1838 McAllisters arrive in NSW

James and Ellen McAllister

The name McAllister has quite a few variations however I believe they are the same family. The first is that of James McAlister who married Eleen Clohessy in Limerick 14th October 1837. Clohessy too has a variety of spelling, and it is most likely that neither of the two were literate and therefore the person scribing their name would simply write it as they heard it.

James McAllister and Ellen Clohessy married in Limerick 14 October 1837 at St Mary’s Limerick City

St Mary’s Cathedral Limerick dates from 1168 and is built on the site of the Viking Thingmote (Parliament).

According to The Irish Story, an online history site, Limerick city in the 1830s was an especially desperate place for the poor. The treatment of the Irish people by the English and absentee landlords was appalling.

James and Ellen made up there minds to choose a better life for themselves. The Government of NSW was looking for labour to build the colony. They decided to seek a Bounty ship to take them to Australia. “Bounty immigrants” were selected by colonists who then paid for their passage. When the immigrant arrived, a colonist would employ the immigrant and the employer would then be reimbursed by the government for all or part of the cost of passage.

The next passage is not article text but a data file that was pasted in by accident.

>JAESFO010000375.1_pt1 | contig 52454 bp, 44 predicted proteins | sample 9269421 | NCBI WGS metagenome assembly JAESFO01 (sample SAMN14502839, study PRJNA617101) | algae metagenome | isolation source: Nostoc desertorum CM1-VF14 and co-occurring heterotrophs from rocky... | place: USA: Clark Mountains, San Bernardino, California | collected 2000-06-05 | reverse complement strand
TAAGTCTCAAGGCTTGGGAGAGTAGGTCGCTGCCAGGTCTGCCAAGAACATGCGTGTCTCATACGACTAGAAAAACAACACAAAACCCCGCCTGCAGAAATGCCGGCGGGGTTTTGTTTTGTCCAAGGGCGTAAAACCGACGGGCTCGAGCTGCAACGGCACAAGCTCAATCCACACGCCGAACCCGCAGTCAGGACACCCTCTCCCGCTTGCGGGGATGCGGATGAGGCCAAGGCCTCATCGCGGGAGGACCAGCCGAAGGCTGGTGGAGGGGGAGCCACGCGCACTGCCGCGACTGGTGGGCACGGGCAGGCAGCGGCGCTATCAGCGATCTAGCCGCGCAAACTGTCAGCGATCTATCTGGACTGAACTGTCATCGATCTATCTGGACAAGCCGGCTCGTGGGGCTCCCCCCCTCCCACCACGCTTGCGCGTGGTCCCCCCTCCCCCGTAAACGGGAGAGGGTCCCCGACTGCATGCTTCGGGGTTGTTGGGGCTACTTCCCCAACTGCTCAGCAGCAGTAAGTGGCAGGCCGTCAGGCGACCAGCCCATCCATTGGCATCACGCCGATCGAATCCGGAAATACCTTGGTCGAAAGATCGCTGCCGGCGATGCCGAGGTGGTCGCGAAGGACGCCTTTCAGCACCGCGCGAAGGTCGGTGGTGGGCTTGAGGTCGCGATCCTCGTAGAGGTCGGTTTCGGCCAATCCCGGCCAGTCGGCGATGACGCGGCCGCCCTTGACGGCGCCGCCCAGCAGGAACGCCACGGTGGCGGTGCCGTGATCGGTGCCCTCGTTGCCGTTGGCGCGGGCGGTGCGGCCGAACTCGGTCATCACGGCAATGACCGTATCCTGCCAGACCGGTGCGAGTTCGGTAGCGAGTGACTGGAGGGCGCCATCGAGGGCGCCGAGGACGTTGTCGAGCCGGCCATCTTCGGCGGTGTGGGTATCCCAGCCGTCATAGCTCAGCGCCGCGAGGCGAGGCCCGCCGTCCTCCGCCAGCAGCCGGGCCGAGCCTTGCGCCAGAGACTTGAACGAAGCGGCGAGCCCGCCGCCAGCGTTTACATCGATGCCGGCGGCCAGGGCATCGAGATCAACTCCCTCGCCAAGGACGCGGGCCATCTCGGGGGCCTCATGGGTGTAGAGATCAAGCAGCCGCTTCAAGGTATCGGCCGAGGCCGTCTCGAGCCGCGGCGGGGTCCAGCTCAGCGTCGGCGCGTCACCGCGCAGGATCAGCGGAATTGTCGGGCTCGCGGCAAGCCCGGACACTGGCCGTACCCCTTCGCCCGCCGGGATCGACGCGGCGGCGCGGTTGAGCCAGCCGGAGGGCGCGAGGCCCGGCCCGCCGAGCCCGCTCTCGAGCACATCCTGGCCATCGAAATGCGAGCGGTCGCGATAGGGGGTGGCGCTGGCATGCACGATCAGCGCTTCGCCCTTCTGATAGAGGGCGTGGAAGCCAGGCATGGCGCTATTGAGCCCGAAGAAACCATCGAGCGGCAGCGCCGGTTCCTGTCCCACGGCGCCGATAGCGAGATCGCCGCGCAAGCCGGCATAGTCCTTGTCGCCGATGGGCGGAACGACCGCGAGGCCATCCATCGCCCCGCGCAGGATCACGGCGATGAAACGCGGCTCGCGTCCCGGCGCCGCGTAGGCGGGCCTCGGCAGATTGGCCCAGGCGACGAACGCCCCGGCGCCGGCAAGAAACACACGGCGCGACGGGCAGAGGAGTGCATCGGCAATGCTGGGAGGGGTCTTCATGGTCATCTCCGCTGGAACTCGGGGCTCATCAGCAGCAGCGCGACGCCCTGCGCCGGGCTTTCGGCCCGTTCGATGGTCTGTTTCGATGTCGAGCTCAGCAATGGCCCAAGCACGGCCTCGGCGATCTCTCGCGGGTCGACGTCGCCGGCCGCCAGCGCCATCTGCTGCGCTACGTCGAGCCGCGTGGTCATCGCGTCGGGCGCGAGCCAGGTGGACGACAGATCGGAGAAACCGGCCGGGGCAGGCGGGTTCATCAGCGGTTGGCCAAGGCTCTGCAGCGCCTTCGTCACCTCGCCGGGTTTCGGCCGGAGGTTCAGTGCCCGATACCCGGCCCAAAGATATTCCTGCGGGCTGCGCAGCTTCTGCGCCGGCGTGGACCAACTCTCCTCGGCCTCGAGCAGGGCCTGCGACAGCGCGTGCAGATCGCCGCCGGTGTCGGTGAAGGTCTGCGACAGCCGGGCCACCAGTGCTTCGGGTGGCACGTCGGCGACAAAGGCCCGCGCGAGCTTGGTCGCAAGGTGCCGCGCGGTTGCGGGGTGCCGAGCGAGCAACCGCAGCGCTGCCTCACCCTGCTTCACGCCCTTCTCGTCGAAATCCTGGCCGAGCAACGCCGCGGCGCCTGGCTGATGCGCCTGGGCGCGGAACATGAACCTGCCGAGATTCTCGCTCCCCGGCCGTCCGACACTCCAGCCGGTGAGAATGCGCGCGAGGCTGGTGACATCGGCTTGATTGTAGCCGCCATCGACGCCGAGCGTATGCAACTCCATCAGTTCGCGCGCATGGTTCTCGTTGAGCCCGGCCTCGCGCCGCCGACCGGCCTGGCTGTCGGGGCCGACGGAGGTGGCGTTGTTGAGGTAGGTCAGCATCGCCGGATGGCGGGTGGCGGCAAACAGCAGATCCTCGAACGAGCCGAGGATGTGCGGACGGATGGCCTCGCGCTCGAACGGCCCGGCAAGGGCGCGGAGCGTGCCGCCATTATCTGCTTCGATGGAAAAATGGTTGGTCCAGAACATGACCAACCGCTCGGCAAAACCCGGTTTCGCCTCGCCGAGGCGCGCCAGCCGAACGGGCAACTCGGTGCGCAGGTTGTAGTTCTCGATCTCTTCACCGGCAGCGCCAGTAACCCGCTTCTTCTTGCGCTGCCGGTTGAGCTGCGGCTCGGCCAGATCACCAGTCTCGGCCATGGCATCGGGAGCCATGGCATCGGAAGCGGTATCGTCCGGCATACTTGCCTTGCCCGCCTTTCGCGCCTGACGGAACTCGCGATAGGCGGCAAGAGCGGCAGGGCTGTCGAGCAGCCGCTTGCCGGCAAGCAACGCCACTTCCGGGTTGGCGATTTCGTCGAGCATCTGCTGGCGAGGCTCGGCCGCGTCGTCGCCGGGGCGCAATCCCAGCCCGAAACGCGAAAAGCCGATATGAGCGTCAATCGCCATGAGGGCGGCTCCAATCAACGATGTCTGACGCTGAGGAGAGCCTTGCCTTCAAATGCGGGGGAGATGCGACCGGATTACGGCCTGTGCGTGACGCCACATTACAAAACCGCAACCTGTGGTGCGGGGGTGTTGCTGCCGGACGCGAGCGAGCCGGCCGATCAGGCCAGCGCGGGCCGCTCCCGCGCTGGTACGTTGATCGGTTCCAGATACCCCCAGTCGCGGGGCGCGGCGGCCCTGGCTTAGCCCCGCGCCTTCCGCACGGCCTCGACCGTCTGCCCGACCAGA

They most likely travelled from Limerick to Cork, a distance of 100km, by a Bianconi coach – the Ryanair of the 18th Century.

According to the site ‘Ships to Australia’ they boarded the ship ‘Magistrate’ on the 8th March 1838 in Cork. Shipping records show, James MacAllister from Limerick, was a 22-year-old, a farm servant married to an 18-year-old. They could both read and write. (I do not think so.) He was a Catholic and was engaged by a Mr Robert Beatson of Sydney who agreed to pay him £25 per year with rations. The ship’s records also show the occupations of the married men, single men and single women. Married women were not acknowledged other than their age.

Records from Family Search give more detail. James was 22 and a farm servant. His father was Patrick, a hatter and his mother was Mary O’Flaherty. Helen, (Ellen) 18, was a milliner and dressmaker. Her parents were Edward and Catherine Clohacy. Edward was a land steward to Mr Leahy for Cork. They were married on the 14th October 1837. They were both Roman Catholics from the Limerick Parish of St Mary’s and there were no children.

Official shipping records show they arrived 21 July 1837.

183821 JulMagistrateReel 2654, [4/4780]

They had five children:

  • JOHN born NSW 1840
  • JAMES born NSW 1842
  • EDWARD born NSW 1845
  • MICHAEL born NSW 1848
  • BRIDGIT born QLD 1853

Some of the records are a little confusing as Queensland did not separate from NSW until 1859. I believe the family were in Sydney for eight years before moving to Queensland. They moved to the Wide Bay area. I do not know what they did for a living. I need to contact the Wide Bay Area Historical Society.

In the QLD Birth Death and Marriage site, I found a James McAllister who died in Brisbane 22 November 1868 but there was scant information so I have not confirmed that as yet. Ellen died in Childres aged 79.

Next we follow James Clohessy